Parish of the Durham Martyrs

The Parish of Durham Martyrs’ has an Inclusive Group which is a faith-based group, part of a local Catholic Church with feeder primary and secondary schools linked to the parish. The Group was formed initially as a “Dementia Group” as we saw a need in the Parish to provide assistance to sufferers of dementia and their carers. While this remains a major part of our activity to date we have broadened the scope both to assist those also suffering from physical disabilities of any type and to reach out to the wider local non-Catholic community. Therefore, the name has changed to “Inclusive Group” in line with this

13 March 2018
North East
Faith Groups
Local Alliances:
County Durham Dementia Action Alliance, North East Dementia Alliance

1. Action Plan

1. The National Dementia Declaration lists seven outcomes that the DAA are seeking to achieve for people with dementia and their carers. How would you describe your organisation’s role in delivering better outcomes for people with dementia and their carers?

We see our role as being actively involved in providing facilities and appropriately trained people to actively assist those suffering from dementia and their carers.

As part of this, we have put measures in place to enable us to be classed as a “Dementia Friendly Community”. This has included running dementia friends training session for our Group members and four of our Group also undertaking “Dementia Champions” training.  We have started a “Memory Café” which runs monthly for dementia sufferers and their carers.

2. What are the challenges to delivering these outcomes from the perspective of your organisation?

Raising members’ understanding of dementia.

Finding adequate numbers of people in the parish to support and deliver all the items in our action plan as well as running a monthly Memory Café.

Member contacts

Graham Donachie
Parish of the Durham, Martyrs, St Josephs RC Church, Mill Lane, Gilesgate, Durham DH1 2JG

Member website

2. Actions

  • Communications plan developed and implemented

    Update parish web site with details also displayed on dedicated noticeboard to display latest news, information leaflets which we could receive from Alzheimer’s Society, social services, listing useful numbers etc.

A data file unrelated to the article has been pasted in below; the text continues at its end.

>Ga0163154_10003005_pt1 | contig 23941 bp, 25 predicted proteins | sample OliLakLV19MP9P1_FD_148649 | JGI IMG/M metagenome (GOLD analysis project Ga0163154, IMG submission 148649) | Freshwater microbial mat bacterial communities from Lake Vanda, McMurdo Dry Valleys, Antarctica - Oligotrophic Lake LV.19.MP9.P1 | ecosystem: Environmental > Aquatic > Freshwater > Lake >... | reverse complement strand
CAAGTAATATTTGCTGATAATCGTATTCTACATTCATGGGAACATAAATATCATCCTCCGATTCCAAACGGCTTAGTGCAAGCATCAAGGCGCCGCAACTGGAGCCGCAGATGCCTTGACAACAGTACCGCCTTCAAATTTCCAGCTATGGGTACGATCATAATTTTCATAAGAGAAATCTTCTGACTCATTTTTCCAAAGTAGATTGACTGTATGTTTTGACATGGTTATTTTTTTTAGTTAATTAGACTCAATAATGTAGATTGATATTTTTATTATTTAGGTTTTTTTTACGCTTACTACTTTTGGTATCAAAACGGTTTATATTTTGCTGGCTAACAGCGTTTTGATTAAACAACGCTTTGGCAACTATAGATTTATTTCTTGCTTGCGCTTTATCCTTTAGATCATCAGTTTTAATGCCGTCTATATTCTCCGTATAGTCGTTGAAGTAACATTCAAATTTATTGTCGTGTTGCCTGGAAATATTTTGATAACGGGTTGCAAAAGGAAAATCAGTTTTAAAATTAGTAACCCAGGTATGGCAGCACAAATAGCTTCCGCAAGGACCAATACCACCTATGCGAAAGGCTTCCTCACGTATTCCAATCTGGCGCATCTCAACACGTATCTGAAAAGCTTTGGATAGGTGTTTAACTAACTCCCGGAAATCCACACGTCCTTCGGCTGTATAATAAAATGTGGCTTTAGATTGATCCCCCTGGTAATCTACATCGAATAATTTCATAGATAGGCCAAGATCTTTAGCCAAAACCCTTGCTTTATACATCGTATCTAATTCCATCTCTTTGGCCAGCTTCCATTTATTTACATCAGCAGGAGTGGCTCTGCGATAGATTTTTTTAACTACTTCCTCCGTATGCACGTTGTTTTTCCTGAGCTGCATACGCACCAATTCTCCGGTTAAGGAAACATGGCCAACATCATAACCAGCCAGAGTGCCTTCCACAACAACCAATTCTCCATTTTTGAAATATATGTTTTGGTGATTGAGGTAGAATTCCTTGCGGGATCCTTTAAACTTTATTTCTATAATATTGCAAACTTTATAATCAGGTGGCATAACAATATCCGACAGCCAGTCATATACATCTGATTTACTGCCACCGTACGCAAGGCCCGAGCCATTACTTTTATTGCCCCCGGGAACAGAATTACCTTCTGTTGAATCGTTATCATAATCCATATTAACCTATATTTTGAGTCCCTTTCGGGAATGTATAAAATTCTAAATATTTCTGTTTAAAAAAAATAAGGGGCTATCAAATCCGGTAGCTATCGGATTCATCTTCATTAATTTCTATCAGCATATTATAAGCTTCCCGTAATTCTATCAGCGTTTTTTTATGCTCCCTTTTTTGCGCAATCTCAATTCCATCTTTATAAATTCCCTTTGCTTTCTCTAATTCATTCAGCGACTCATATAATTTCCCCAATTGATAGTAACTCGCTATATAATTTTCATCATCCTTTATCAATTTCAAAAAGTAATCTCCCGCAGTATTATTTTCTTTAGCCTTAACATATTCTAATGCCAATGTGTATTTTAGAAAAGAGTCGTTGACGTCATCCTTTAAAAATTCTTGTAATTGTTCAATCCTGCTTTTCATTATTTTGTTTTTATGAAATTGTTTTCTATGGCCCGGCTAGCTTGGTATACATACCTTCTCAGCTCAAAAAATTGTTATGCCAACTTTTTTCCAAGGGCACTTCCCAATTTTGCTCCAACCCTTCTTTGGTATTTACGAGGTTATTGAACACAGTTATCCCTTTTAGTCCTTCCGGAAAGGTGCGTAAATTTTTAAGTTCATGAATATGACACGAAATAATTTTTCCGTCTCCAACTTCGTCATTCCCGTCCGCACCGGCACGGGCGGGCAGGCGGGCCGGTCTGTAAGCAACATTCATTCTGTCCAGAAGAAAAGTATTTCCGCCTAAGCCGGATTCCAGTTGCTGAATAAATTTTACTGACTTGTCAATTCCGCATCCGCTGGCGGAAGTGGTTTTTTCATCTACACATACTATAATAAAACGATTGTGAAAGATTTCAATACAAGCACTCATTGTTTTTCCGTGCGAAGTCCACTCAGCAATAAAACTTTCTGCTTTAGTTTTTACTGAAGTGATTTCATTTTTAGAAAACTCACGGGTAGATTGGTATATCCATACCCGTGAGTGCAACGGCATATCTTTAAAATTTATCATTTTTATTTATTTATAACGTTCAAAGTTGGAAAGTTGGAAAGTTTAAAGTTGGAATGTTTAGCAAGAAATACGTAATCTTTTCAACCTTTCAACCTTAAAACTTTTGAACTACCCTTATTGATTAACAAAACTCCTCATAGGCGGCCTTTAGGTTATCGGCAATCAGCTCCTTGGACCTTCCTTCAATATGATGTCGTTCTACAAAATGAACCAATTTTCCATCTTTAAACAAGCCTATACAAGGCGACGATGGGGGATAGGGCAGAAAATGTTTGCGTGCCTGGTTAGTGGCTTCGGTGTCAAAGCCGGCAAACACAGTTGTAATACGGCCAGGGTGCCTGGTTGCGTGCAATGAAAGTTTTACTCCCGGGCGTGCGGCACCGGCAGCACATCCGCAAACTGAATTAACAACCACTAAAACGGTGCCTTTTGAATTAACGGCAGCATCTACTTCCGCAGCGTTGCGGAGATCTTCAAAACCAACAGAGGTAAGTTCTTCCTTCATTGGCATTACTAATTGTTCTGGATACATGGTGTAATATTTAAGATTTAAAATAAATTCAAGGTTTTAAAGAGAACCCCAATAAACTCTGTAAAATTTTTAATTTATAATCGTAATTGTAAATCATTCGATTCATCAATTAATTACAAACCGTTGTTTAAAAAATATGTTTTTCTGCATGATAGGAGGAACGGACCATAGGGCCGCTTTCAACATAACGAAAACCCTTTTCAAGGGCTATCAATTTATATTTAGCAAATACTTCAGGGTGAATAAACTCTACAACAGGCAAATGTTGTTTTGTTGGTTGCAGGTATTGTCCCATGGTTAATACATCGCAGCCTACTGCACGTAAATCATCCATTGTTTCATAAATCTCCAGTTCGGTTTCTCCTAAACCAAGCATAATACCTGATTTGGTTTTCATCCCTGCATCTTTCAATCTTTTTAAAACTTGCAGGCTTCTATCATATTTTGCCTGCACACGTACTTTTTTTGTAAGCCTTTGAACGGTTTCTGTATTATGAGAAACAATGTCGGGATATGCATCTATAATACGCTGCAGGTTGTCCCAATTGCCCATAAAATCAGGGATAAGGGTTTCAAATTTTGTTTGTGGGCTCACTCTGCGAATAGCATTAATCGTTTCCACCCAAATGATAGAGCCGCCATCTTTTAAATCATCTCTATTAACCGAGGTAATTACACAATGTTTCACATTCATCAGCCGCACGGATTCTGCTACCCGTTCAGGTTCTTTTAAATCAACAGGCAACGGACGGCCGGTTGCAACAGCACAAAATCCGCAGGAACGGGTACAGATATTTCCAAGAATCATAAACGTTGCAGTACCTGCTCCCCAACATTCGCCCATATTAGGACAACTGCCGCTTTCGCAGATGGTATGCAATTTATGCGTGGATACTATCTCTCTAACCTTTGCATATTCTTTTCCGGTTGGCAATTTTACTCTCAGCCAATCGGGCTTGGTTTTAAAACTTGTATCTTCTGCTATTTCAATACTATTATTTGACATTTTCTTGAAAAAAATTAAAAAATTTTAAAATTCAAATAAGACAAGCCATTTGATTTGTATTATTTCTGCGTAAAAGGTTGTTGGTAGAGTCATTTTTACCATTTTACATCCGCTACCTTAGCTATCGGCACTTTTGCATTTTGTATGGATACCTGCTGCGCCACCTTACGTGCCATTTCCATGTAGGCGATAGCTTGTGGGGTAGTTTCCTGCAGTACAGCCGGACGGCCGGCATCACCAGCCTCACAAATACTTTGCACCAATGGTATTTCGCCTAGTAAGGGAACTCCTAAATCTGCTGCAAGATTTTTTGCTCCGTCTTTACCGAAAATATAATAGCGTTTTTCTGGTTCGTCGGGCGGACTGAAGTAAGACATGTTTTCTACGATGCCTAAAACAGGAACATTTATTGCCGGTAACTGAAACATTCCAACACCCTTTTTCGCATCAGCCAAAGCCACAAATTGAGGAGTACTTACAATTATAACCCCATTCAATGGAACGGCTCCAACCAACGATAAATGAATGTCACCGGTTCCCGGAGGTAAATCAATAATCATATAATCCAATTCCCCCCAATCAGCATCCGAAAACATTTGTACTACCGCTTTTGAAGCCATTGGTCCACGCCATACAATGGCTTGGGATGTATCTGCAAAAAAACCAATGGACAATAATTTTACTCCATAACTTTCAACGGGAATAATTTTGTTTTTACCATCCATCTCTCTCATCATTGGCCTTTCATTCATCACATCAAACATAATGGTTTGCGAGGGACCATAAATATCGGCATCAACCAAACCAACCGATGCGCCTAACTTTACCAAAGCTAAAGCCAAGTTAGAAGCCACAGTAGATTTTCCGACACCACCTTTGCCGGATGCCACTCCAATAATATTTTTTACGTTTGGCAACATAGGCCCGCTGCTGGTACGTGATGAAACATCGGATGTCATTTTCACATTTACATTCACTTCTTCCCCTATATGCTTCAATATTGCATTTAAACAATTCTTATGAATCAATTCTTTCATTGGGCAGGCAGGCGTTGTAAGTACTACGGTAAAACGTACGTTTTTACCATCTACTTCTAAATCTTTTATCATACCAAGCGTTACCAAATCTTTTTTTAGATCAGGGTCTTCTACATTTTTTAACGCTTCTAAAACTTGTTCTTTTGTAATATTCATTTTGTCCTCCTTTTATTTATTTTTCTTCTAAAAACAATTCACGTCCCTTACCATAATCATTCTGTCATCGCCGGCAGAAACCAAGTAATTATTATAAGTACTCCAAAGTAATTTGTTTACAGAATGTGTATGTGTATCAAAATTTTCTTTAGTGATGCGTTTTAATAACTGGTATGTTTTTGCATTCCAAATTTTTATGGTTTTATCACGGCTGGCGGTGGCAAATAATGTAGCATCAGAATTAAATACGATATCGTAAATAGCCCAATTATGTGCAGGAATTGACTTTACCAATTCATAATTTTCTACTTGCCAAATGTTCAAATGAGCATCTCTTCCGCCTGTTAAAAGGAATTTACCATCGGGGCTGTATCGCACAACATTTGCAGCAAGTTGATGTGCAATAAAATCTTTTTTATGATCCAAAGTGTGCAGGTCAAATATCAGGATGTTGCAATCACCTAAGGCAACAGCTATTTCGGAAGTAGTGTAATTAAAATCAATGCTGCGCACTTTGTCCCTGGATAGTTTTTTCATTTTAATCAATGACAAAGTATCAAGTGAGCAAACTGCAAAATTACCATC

Establish effective communication links with other key relevant parish groups e.g. SVP, bereavement, eucharistic ministers who may be able to identify parishioners in need of support.

    Carers-develop communication strategy to firstly identify them and sensitively explore their needs.

    Caring services-develop key links locally and nationally (Alzheimer’s’ Society etc) make them aware Durham Martyrs is an Inclusive Church and welcoming people of all faith.

  • Recruitment, education and training of volunteers and Group members

    Recruit “welcomers” and “volunteers” to assist those attending church services

    Organise formal training sessions for welcomers and volunteers to
    -help them identify people needing help
    -how to introduce themselves most effectively and undertake “housekeeping” duties.
    -how to approach people that might need help without offending them
    -how to know when it is appropriate to help or intervene
    -what would be appropriate/inappropriate actions to take, when and under what circumstances
    Inclusive Group-recruit additional members to help deliver action plan.
    Inclusive Group members-dementia friends training and dementia champions training.

  • Improve physical environment to be “dementia friendly”

    Following actions are required:
    -building review by Alzheimer’s society-look at suitability of building including signage
    -establish “quiet” spaces in church-somewhere to retreat if feeling anxious or confused
    -navigation including signage-clear signs for identifying areas (toilet, exit etc) and consideration of “landmarks” as visual prompts for identifying areas (e.g. statues, noticeboards etc)
    -seating-variation in type (replace some pews with chairs) to allow flexibility in positioning wheelchairs, buggies, sticks. Consider comfort for those in pain (supply cushions etc)
    -lighting-maximise natural light and minimising dark shadows or bright lights
    -flooring-consider hazards of slipping and highly reflective surfaces or bold floor patterns that can confuse and alarm people with perceptual problems.
    Other-invite people to share what they find problematic in accessing the environment and attending a full church service (e.g. pain and discomfort can limit peoples’ ability to attend and remain).